When you take a drive back in time along historic byways, you experience the country's heritage in a way a textbook can never convey. The experience gives you a feeling of freedom and a connection to the country unmatched by any other vacation. “You see why a certain village grew up where it did, or why a certain music or cuisine came out of a region,” says Cheryl Hargrove, associate director of the Center for Sustainable Destinations at the National Geographic Society. “You see how movements developed. Look at the Selma to Montgomery march. Martin Luther King and the Civil Rights leaders walked the 54 miles in 1965 because they believed in something strongly enough to persevere. To drive along that road and see where they camped, you get a feeling for the dedication they had to a dream. It helps start conversations about what individuals can do and overcome.”
A road trip can also add depth to current conversations. Paul Buckalew, a retired high school English teacher from Madison, WI, drove through New England to places he'd talked about in class. “I saw Emerson's home and where Thoreau had his little cabin. It was very, very small. He believed in making things simple, simple, simple. The trip affected my understanding of the books I taught. Seeing something in person, really brings it alive.” Here, three other history buffs tell about their road trips.
Your Country's Roots. Rebecca Hessler, a part-time realtor living in Florida and Ohio, drove through every state with her children when they were young. For her, part of the pleasure is teaching others about the country's past. “Recently, my son was going up to the University of St. Augustine for his final interview for medical school, so we drove up and visited the city, which is the oldest one in the United States. My son's girlfriend had never been there, so we showed her the old fort, the Castillo, the fountain of youth, and Flagler College, which is partially housed in one of four huge hotels that Henry Flagler built when he was building the railroads down here. Historic sites are your country's roots. It can be as exciting as learning about your family's roots.”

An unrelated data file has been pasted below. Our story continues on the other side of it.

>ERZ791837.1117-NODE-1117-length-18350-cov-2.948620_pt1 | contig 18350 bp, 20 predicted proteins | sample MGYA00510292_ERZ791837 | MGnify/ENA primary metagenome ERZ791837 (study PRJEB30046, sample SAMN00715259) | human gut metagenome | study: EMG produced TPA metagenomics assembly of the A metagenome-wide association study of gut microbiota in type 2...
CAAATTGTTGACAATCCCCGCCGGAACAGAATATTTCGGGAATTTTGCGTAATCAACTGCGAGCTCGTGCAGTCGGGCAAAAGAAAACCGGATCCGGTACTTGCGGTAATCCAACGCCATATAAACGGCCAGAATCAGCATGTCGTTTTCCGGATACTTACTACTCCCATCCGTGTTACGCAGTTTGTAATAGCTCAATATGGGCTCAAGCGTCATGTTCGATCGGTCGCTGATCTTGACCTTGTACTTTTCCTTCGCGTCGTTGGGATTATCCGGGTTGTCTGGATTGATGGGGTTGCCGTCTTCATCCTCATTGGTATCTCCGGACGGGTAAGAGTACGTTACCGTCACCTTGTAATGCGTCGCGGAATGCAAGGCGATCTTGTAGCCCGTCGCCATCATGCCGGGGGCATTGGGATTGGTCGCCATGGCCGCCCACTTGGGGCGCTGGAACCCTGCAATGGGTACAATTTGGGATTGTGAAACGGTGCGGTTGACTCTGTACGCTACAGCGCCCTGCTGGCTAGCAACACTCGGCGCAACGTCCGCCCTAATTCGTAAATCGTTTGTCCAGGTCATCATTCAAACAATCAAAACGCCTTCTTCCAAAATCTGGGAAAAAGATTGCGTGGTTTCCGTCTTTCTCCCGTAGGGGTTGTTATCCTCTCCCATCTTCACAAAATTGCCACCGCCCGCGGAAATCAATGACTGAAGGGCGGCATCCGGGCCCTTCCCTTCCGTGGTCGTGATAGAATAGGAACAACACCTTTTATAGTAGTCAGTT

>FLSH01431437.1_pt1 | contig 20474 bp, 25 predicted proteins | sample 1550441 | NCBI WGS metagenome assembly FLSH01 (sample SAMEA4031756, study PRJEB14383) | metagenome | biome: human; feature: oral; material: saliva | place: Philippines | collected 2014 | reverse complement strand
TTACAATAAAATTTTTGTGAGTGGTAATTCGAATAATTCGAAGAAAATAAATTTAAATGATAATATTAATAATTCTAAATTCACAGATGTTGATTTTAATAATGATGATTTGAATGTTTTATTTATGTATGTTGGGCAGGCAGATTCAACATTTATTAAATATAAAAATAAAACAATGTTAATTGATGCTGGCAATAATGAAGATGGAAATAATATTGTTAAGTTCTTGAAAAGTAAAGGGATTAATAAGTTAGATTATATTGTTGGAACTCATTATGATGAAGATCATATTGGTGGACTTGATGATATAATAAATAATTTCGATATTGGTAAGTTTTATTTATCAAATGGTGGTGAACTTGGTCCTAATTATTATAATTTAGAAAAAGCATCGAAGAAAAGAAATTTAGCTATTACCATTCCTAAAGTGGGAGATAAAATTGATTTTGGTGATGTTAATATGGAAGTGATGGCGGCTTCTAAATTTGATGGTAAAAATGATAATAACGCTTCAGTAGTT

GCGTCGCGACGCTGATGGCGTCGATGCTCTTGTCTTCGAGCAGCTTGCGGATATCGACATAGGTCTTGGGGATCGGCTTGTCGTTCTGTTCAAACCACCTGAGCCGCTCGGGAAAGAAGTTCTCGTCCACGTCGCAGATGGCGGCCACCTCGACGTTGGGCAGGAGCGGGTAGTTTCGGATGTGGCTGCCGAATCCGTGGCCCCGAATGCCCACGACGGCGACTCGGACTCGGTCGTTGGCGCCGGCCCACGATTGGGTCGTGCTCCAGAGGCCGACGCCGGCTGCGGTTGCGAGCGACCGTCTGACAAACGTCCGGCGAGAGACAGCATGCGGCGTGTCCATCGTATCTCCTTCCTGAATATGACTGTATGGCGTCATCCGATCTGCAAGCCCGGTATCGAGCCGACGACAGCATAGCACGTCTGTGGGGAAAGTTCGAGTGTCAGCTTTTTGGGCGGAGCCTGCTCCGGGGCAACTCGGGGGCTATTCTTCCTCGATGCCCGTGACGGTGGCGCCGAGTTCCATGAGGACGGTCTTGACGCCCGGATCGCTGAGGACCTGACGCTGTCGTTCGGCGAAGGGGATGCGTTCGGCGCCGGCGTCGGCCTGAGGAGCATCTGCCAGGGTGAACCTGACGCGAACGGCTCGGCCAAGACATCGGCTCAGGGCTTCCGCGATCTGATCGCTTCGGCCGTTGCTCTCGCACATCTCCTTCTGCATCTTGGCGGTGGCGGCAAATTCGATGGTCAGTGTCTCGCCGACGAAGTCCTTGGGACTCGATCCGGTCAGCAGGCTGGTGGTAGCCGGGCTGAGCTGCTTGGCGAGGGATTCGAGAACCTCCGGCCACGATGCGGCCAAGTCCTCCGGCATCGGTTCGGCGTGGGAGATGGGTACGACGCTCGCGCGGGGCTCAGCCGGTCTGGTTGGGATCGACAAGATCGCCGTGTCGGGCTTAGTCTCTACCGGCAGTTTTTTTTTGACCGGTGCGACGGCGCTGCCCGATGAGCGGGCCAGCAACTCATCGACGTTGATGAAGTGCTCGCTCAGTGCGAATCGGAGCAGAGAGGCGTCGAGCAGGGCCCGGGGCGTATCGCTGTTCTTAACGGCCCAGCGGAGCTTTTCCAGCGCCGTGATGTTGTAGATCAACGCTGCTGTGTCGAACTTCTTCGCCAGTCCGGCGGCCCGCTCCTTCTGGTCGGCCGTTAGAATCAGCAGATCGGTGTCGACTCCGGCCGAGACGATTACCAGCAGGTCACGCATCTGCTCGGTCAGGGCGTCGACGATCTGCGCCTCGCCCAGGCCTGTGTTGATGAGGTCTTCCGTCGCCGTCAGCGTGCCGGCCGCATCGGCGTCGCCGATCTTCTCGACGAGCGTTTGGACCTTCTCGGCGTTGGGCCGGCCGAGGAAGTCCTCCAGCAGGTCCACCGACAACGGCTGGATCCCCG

Hidden Hieroglyphics. Myrna Klapwald, a retired teacher and executive assistant in White Plains, NY, says visiting places with still-palpable history helps put her own present in perspective. Two summers ago, she and her husband took a road trip through New Mexico en route to see friends and family in Colorado. “Boris and I are interested in the history of Native Americans and the early settlers. We went to Santa Fe and the Governor's Mansion. We went off the beaten path to see hieroglyphics. It was a great hike because we had to go up ladders to see the cave dwellings. Exploring the history of Native Americans you learn the beauty of how they lived and the difficulties they faced. At Taos Pueblo, the elders still live in adobe houses piled one on top of the other, with no running water or electricity. When you're there, you're struck by how amazing it is that the place has lasted all these years, but you're also angry at how these people were broken, and how things are not really improving for many Native Americans. Many people today are so into owning things, they don't think about the have-nots. It makes you look at your own life and think about what you're doing.”
Family Secrets. Minnie Criado, a retired escrow officer in , hits the road regularly to uncover her personal heritage. Criado spent her early childhood in , a small border town five hours southwest of . In the 1980s, her mother was invited to be a claimant in a lawsuit about borderlands lost to settlers after the Mexican-American war. That lawsuit led Criado to dig deeper. She discovered that her family had settled in the before 1750. Though she was raised Catholic, she learned that her ancestors were Sephardic Jews who'd fled and for the in 1570. She became interested in her family's “secret” history, and that of others with similar stories. She began traveling to the area, and making research trips to and . Eight years ago, she started writing a novel about her findings.
“The area is full of winter Texans who come in their RVs because it's warm and inexpensive and is five minutes away,” she says. “I go for the history. I like to study the people and listen to their speech. They still use some Ladino words, the language of the Sephardic Jews. I ask people about their traditions. I try to find out about how things were done and why. The little downtown is full of old buildings, homes built around 1849. And there's , and an historic inn called LaBorde House. This is a way to learn about the land and towns settled by the Spanish colonists around 1750. So many people have someone from the , and they're hungry to learn about the past and where they came from.”
For Criado, the historical road trip has become part of a personal vision quest. But even for the casual traveler, a retro road trip can be a reminder of the richness of our shared past and contemporary culture. “You don't have to go to Europe or Mexico," says Klapwald. "We have all these marvelous cultures right here.”
Wendy Paris has contributed to Marketplace on NPR and has written for the New York Times and other national publications.